I ‘John Wayne’ Through Life

Straight out of high school, I worked at a small meat packing facility. My job was to grind three or four hundred pounds of beef every morning and bulk-pack it for shipping. The tubs of beef weighed eighty to a hundred pounds each, too much for the average eighteen-year-old girl to lift. But I figured out a way to shuffle them off the cutting table onto my shoulder. Then all I had to do was stand up under them, stagger to the grinder, and heave them into the grinding pan.

There would have been five or ten strong men at the ready to help, but I didn’t want to ask. I was too shy, or too proud to admit that I couldn’t do it myself. So instead I permanently damaged my shoulder.

This fall I’ve had to grit my teeth and tighten my belt financially.  Last winter I had nice clothes but I’ve since shrunk out of them. No shopping spree could be justified.  So though my coat was shabby to the point of embarrassment, I decided to keep wearing it and wait for the right opportunity.

Well, last week my church hosted their Thanksgiving Food and Clothing Drive.  Free food and clothes for anyone who needed them.  I had an extended argument with myself, going “you ARE poor” and “no I’m NOT” back and forth and back and forth. Whether I fit the criteria wasn’t the true issue. The real issue was shopping among the tables, and then being seen up in the choir in my new threads.  If I walked through those doors, I would admit that I couldn’t provide for myself just then.

I sensed God saying ‘let me provide for you, here.” Still I hemmed and hawed.  Finally, I was running nearby so I wrestled myself into the building, looking like a schlep with my windblown hair and my sweaty gear. Even when I had my bag in hand and was looking through the stacks of gently used jeans, I had a hard time admitting to my friendly church family that I wasn’t there to volunteer.  I was there to ‘shop’.

I found some clothes, but in the end I wonder if it was more a lesson in humility than in provision.

“God gives grace to the humble,” the Apostle Peter said.  I remind myself that independence is good, but when I ‘John Wayne’ my way through life, a lone gunmen against my battles, I miss out on the greatest sources of strength I have: my family, and my God.

Why bust my shoulder, when a stronger arm can help me lift?

A Peculiar Thing Called a Comfort Zone

“Courage is being scared to death and saddling up anyway” -John Wayne.

I discovered something odd about myself the other day. I examined other test subjects (coworkers, I mean) and found a similar phenomenon among them.

I am well aware that my life contains comfort zones. We all have them—protective bubbles of familiar tasks, people, places and viewpoints. What I hadn’t considered was that comfort zones might contain uncomfortable things.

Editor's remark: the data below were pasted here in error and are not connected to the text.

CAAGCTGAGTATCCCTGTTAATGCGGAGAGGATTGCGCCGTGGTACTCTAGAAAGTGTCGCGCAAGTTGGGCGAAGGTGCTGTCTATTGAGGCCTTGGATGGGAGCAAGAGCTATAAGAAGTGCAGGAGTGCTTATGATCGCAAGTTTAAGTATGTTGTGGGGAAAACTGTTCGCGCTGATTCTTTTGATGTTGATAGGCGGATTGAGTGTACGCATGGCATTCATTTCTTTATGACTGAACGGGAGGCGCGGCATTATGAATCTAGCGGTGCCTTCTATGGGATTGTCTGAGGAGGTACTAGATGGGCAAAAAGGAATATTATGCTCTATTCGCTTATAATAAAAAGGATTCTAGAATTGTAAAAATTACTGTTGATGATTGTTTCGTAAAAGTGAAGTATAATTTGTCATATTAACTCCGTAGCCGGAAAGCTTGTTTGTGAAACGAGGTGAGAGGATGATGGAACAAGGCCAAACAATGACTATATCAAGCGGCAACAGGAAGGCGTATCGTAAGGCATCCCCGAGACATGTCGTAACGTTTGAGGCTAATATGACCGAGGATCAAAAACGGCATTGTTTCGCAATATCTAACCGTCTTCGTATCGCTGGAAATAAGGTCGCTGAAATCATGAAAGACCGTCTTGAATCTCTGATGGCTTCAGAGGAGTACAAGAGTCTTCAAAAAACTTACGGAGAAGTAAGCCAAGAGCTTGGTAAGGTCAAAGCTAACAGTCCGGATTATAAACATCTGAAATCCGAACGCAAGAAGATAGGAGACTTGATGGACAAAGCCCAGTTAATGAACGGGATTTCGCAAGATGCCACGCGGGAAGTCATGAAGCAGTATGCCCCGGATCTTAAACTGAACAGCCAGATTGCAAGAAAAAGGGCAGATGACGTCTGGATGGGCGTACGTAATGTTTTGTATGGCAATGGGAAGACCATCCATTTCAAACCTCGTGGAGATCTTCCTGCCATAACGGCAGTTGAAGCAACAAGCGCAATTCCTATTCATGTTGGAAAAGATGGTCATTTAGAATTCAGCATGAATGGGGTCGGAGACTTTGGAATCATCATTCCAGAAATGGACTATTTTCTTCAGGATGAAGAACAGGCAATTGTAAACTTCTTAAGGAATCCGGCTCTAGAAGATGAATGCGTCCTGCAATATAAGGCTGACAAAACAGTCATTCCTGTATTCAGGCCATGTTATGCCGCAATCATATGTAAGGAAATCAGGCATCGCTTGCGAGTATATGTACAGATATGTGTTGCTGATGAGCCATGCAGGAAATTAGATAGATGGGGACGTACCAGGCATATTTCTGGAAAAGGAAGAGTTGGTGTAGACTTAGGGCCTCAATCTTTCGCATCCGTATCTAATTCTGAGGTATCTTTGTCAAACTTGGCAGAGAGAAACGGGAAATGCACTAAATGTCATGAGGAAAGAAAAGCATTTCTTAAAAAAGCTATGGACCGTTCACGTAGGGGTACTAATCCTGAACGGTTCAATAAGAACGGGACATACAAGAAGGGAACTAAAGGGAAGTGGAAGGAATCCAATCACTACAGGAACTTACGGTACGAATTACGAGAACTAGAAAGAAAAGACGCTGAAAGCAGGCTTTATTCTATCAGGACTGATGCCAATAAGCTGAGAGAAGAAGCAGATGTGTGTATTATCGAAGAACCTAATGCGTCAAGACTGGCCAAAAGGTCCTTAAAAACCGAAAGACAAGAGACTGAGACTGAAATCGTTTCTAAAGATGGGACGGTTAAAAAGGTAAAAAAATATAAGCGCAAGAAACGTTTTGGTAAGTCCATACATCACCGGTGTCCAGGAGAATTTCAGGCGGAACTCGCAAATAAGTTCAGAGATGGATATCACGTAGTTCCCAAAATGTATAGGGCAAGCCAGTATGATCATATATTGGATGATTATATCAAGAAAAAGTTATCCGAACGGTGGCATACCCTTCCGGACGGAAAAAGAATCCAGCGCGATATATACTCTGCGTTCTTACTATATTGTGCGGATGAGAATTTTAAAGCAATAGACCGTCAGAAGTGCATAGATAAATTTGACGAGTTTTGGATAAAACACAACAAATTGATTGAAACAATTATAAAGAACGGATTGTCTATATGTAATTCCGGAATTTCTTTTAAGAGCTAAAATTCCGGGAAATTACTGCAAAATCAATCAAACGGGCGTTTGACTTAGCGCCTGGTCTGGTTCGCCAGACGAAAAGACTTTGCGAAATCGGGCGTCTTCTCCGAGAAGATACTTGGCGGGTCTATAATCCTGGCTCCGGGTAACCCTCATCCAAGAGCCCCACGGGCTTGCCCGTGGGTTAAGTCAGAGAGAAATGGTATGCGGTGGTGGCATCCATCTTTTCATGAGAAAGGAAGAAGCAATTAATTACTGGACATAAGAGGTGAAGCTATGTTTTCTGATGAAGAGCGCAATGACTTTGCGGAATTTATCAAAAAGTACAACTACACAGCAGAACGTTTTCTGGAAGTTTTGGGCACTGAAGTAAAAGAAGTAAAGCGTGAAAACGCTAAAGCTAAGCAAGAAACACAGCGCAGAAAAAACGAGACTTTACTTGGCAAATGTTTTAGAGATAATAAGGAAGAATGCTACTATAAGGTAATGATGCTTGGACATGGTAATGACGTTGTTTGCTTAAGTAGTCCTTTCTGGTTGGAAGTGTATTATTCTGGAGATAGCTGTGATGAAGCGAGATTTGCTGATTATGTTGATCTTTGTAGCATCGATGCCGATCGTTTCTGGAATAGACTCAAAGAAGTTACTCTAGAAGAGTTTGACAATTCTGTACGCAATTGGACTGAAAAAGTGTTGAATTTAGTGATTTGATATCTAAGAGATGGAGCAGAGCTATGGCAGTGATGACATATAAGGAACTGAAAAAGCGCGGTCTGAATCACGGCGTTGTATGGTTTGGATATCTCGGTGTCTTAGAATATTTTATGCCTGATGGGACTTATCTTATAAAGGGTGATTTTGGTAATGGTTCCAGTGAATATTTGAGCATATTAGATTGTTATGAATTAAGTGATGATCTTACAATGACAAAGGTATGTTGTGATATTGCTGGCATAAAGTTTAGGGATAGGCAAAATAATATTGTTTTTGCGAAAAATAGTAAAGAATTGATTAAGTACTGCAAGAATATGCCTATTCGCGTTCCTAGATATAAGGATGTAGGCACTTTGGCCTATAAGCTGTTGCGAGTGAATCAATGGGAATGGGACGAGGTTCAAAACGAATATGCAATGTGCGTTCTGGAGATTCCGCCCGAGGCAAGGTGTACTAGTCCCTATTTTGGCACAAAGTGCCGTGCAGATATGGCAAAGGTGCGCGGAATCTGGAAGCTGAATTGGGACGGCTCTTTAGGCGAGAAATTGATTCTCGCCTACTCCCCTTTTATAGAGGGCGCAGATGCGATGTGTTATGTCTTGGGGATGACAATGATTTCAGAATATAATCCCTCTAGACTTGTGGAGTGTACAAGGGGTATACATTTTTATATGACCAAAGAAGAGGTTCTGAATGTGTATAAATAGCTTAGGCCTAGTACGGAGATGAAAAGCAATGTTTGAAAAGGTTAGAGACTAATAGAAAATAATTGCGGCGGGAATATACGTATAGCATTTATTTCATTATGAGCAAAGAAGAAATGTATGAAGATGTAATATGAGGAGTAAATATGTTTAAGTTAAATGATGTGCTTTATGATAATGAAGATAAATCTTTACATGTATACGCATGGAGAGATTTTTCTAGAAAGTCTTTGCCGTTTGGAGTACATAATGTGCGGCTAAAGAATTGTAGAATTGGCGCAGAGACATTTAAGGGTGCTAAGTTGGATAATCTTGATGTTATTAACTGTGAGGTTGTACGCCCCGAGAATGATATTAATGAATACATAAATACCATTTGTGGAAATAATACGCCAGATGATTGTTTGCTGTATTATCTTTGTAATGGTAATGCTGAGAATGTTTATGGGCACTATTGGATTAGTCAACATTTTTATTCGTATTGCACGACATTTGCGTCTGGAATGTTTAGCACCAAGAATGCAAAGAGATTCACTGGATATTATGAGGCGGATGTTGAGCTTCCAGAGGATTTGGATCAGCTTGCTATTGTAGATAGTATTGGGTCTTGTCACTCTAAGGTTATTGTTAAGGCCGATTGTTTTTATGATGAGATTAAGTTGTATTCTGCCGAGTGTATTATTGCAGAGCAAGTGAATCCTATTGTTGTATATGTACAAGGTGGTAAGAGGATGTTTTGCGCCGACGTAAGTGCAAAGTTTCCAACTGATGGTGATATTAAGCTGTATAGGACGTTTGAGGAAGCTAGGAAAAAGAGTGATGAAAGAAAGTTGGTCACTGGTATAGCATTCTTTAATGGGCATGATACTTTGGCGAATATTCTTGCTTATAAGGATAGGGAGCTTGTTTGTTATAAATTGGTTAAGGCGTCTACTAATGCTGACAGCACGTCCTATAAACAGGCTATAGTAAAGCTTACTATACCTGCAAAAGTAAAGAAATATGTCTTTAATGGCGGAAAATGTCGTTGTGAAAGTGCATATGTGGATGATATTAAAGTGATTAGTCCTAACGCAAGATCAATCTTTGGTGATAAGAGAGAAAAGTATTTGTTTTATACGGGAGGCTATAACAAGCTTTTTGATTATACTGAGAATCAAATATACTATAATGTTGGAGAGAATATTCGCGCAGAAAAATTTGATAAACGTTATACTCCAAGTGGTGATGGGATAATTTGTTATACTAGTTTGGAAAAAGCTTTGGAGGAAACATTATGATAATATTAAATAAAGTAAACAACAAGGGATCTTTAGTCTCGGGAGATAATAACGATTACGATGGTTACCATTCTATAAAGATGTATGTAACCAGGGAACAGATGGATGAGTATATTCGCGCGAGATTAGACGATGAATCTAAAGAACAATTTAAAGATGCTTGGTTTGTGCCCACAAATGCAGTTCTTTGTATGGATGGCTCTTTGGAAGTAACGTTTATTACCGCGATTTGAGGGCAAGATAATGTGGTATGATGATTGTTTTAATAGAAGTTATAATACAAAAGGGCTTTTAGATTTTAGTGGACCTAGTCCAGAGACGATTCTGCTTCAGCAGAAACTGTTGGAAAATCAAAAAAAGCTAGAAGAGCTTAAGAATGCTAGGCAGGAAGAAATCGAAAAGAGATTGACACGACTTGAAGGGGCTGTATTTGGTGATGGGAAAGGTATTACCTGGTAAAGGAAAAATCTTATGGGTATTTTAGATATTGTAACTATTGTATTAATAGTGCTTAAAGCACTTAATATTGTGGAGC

Lemme ‘splain.

I just completed a training program for a job at a large manufacturing facility. For two weeks I sat through presentations and worked in a lab. But the bulk of our time was spent reading Standard Operation Procedures (SOP’s). These give step-by-step instructions for every mundane detail of factory life—all in highly technical language. Often they were for machines or procedures I had never heard of.

I’m sure you can imagine how ‘exciting’ that was.

The odd thing was that because I was afraid to go work on the plant floor, which was part of the program, I began to look forward to the safety of SOP reading. There were no new people. There were no surprises—just me and the other two girls. Boring as heck, but comfortable (the SOP’s, not the girls).

Pathetic, right?  It makes me wonder what other circumstances I’m accepting in life—boring, unedifying or harmful as they are—because they’re comfortable. Maybe it’s unpleasant but it’s familiar unpleasantness. Like: “Oh, I don’t mind living paycheque to paycheque. At least my bills are paid.” Or “I don’t mind being fat. I dress well so I still look good.”

Geez, Geralyn!

It may be fear, apathy or plain laziness. But whatever my reason for staying in the comfort zone, once the pain of staying there becomes greater than the pain of changing, I’ll change. Hence, the second job. And often you won’t be able to stay in that zone forever. My employer sure didn’t let me stay in training. I’m on the plant floor now, like it or not.

So if our comfort zones are actually uncomfortable, and if others might force us out of them anyway, shouldn’t we root out these little islands of complacency ourselves? Or, if you’re a person of faith, why not let God work on these parts of our lives instead of dragging our heels?

Just a little something to think about.  I’ll be thinking about it too–as I’m working on the plant floor.